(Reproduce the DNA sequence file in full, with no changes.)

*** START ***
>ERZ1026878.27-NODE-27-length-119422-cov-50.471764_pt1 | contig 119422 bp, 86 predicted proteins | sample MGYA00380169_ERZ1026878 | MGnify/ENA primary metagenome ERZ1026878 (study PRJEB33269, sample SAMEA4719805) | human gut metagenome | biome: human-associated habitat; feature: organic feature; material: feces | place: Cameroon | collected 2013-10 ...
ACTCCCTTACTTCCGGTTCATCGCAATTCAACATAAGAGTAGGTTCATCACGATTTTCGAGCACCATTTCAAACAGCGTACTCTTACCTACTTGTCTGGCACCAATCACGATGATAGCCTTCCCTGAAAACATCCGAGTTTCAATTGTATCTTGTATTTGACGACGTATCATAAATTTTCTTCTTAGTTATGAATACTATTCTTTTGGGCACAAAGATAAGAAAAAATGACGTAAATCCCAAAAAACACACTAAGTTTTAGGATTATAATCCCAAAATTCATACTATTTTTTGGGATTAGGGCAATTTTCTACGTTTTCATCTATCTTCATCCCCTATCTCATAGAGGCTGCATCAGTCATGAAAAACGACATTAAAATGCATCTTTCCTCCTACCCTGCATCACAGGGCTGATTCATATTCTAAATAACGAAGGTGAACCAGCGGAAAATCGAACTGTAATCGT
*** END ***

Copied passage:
>ERZ1026878.27-NODE-27-length-119422-cov-50.471764_pt1 | contig 119422 bp, 86 predicted proteins | sample MGYA00380169_ERZ1026878 | MGnify/ENA primary metagenome ERZ1026878 (study PRJEB33269, sample SAMEA4719805) | human gut metagenome | biome: human-associated habitat; feature: organic feature; material: feces | place: Cameroon | collected 2013-10 ...
ACTCCCTTACTTCCGGTTCATCGCAATTCAACATAAGAGTAGGTTCATCACGATTTTCGAGCACCATTTCAAACAGCGTACTCTTACCTACTTGTCTGGCACCAATCACGATGATAGCCTTCCCTGAAAACATCCGAGTTTCAATTGTATCTTGTATTTGACGACGTATCATAAATTTTCTTCTTAGTTATGAATACTATTCTTTTGGGCACAAAGATAAGAAAAAATGACGTAAATCCCAAAAAACACACTAAGTTTTAGGATTATAATCCCAAAATTCATACTATTTTTTGGGATTAGGGCAATTTTCTACGTTTTCATCTATCTTCATCCCCTATCTCATAGAGGCTGCATCAGTCATGAAAAACGACATTAAAATGCATCTTTCCTCCTACCCTGCATCACAGGGCTGATTCATATTCTAAATAACGAAGGTGAACCAGCGGAAAATCGAACTGTAATCGT